―What about the many developing countries in Asia with restrictions on foreign investment?
Each country naturally has its own restrictions on foreign investment, and the nature of these restrictions change depending on the period. So, it depends. However, I have the impression that restrictions on foreign investment in each country have been loosening in recent years.
Malaysia’s economic development especially has been almost the same as with developed countries, so we have already been able to establish a subsidiary with 100% foreign capital, and its restrictions on foreign investment have really loosened. But for Thailand, while it depends on the industry there are restrictions on foreign investment, such as foreign companies not holding the majority of stock. In China too, although you can establish a company, you need a permit to conduct business. Our Indonesia company held 95% of our stock, but it still took several months to get a business license.
Restrictions on foreign investment depend on the industry and timing, so you should really ask a professional for more information.
Doing Business in Asia
―You’ve actually tried doing business in Asia, so what are the differences with doing business in Japan?
It’s totally different! (Laughs.) Totally different. If you try to work with a Japanese mindset then you won’t get work done. Doing business in Asia, I felt that Japanese are polite. Many people in Asia are pretty easy-going when doing their work. (Laughs.)
Maybe it’s because, to some extent, everyone in Japan works with the same mindset, but people in Asia do not dance to the same beat. The culture and religion that form the base of everyone are different, so there is no tacit understanding. You have to be clear in expressing your intentions.
As for V-CUBE’s services, developing Asian countries are still in an “enlightenment phase.” We have to start by explaining why they need web conference service and get their approval. In Japan, an understanding of web conference service, and their use, made progress with the economic downturn of 2008. Japanese companies had to cut down on their business trip costs, so they proactively began using web conference service. I think web conference service will slowly spread in developing Asian countries as well.
―You’re not in Japan much right now, are you?
I’m in Japan once a month for about a week, so about one quarter of my time overall. I focus only on all the things that I have to do in Japan while I’m here, such as having long talks with my employees, visiting banks, and so on. Everything else I handle through web conference service from Singapore or wherever else I am, which is enough.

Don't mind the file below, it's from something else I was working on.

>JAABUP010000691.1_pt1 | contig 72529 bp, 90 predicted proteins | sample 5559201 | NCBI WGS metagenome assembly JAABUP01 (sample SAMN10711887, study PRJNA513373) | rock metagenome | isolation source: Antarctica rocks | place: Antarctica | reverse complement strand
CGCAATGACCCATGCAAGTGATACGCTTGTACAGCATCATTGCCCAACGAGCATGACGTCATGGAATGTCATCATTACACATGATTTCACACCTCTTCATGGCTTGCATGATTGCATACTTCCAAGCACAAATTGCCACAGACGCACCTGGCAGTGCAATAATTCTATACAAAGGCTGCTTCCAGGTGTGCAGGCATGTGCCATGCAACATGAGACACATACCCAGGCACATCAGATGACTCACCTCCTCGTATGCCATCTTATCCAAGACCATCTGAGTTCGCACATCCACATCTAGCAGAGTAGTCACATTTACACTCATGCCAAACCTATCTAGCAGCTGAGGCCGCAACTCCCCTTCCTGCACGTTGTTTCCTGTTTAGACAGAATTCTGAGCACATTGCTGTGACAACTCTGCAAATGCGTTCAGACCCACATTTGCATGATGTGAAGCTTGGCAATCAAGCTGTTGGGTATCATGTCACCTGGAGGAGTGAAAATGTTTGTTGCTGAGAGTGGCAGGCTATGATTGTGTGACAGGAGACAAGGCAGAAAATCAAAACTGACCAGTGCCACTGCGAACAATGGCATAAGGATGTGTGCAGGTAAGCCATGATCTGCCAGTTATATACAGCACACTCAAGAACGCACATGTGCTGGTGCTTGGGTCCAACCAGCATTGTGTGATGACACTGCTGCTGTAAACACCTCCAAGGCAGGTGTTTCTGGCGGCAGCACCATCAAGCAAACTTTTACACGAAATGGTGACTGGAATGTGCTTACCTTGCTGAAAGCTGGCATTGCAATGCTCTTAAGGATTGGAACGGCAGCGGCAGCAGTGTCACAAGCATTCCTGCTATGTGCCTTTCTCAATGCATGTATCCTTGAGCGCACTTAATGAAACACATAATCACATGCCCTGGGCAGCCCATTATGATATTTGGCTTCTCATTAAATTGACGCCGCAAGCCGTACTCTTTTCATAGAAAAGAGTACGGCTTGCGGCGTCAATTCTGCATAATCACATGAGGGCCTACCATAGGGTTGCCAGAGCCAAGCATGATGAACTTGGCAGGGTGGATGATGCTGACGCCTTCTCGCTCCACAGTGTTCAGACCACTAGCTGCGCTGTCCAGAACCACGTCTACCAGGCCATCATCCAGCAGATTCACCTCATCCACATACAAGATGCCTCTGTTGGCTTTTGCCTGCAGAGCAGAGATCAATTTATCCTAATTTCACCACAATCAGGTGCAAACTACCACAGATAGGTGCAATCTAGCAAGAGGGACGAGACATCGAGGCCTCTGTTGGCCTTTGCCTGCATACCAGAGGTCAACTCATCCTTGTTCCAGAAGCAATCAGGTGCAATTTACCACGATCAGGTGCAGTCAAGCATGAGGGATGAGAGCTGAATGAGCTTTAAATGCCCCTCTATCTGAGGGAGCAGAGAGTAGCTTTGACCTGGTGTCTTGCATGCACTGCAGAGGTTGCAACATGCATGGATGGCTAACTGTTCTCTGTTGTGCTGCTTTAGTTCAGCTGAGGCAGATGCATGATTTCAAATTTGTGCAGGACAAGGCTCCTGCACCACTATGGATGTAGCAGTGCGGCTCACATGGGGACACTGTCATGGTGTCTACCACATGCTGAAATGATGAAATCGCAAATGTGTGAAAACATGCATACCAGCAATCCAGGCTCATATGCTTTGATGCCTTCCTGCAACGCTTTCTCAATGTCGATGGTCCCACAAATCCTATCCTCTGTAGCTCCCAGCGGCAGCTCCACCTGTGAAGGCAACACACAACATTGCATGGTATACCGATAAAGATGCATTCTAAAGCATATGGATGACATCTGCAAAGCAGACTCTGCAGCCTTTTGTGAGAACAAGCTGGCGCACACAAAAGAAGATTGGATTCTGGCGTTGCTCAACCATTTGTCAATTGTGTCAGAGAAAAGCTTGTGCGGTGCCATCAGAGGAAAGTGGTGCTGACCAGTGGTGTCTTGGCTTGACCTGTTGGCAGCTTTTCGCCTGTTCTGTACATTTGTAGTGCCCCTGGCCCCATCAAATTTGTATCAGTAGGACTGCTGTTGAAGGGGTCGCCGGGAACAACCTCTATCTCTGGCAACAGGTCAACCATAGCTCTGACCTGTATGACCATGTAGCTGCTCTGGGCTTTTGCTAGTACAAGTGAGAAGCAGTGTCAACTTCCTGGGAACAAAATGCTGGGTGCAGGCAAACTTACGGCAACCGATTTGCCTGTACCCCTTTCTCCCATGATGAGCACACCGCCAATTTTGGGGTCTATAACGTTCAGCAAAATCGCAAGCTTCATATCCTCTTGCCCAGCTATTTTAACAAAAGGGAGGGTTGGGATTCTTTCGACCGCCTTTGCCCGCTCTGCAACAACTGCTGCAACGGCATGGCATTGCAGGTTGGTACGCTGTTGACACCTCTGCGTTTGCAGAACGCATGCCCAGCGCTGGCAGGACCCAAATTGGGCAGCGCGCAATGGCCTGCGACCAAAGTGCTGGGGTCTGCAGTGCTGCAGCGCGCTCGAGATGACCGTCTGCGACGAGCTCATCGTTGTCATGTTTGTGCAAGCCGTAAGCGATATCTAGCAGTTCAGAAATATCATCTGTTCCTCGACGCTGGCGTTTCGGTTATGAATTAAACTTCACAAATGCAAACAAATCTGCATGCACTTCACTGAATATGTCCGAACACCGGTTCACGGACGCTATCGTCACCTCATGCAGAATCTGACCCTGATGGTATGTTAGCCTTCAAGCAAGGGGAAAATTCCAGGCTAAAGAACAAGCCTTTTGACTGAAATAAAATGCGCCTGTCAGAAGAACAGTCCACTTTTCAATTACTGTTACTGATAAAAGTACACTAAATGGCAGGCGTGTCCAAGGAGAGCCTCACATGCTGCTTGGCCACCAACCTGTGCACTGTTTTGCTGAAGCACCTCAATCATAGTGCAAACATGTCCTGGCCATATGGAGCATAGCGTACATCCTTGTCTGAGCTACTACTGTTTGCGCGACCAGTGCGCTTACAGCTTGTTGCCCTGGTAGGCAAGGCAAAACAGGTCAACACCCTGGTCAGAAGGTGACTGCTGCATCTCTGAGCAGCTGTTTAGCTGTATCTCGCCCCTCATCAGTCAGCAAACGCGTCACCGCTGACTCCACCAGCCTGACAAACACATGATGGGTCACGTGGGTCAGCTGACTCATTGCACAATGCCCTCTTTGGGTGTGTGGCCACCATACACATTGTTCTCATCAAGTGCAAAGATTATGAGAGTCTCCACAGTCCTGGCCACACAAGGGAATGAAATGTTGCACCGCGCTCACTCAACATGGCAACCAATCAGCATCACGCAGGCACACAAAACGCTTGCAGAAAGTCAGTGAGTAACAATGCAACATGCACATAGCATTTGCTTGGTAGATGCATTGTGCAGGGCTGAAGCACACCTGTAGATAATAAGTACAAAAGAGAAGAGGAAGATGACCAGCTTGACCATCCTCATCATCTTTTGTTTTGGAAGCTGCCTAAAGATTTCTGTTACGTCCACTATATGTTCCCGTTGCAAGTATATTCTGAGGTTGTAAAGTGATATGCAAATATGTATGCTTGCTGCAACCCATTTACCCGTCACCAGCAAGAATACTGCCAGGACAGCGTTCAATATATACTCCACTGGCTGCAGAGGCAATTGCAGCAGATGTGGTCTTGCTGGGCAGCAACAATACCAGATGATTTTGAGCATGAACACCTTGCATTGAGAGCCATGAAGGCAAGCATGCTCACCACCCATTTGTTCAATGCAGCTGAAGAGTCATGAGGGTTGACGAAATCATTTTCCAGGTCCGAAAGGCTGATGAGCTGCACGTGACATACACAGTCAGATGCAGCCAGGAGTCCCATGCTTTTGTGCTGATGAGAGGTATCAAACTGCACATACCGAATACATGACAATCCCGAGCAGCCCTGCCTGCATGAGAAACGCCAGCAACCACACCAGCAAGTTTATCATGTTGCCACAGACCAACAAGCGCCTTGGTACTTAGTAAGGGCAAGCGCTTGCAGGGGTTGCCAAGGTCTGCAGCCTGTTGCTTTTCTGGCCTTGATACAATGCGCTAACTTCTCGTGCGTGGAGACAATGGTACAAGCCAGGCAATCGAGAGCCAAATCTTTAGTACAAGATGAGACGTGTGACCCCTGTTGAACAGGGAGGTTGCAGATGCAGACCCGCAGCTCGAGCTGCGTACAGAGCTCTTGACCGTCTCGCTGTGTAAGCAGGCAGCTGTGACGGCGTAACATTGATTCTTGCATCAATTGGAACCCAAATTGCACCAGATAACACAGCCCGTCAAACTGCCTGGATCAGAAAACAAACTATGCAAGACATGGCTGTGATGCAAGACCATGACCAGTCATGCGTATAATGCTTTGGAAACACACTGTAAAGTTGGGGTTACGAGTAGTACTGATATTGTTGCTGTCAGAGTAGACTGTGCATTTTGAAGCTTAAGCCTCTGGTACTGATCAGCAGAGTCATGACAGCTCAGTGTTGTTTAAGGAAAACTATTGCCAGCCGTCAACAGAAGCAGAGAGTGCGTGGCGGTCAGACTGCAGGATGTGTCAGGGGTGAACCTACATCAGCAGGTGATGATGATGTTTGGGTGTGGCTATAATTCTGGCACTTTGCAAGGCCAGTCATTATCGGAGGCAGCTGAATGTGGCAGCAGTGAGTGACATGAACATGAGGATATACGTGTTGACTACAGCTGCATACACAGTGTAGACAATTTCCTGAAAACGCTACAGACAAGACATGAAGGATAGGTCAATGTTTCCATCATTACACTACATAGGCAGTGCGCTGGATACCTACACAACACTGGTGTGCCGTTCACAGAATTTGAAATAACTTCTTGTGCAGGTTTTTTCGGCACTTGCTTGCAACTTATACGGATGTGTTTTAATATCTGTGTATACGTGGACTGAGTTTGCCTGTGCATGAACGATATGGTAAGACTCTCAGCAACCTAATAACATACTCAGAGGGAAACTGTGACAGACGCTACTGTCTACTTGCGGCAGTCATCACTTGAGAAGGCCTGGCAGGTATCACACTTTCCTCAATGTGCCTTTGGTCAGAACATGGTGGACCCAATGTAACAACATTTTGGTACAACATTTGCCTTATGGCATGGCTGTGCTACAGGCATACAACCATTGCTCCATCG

THE KEY: EARNEST SUPPORT FROM JAPANESE HEADQUARTERS
―Do you have any advice for Japanese companies that are considering expanding into Asia?
I think Japanese companies with fairly solid business foundation should have its top management moved to Asia. In establishing a business overseas, you need the ability to start up a business from scratch. The level of difficulty is extremely high. You won’t succeed unless the top management themselves ride in and tackle the issues firmly head on.
What’s important is dedicated support from your headquarters when doing this. Your headquarters needs a thorough back-up system. Japanese companies face difficulties every day just in Japan, but even so Japanese headquarters needs to be earnest, and they need to be involved. And only top management can do this.
―In closing, what is your vision for V-CUBE’s future?
Our vision is to create Asia’s No.1 visual communication platform. While developing Asian countries are still at the “enlightenment phase” when it comes to web conference service and visual communication, I want to create a culture where web conference service are a natural part of corporate communication.
As I mentioned, this is an area where the North American players has a large share of the overall global market, but if Asia’s economy grows and Asia becomes a leader in the global economy instead of Europe and America, then I think the day will come when V-CUBE will be the global leader in this field. V-CUBE currently has the number one share in Japan, but we want a solid No.1 share in Asia as well, and one day the world.
Born in Tokyo in 1977. Graduated from Keio University Faculty of Science and Technology in March 2000, and fi nished the Keio University Graduate School of Science for Open and Environmental Systems in March 2002. Established V-cube Internet, Inc. in October 1998 and worked as CEO while studying at Keio University. In 2002 he used Keio University and TLO (Technology Licensing Organization) and formed a tie-up. In April 2006 he changed the name of the company to V-CUBE, where he works as CEO. In December 2013 V-CUBE was listed on the Tokyo Stock Exchange Mother’s market. He is executive secretary of the Keizai Doyukai (Japan Association of Corporate Executives).
|capital||JPY 1.85 billion (as of January 2015)|
|number||310 (group total)|
|business||Development, sales, operation, maintenance and management of visual communication services|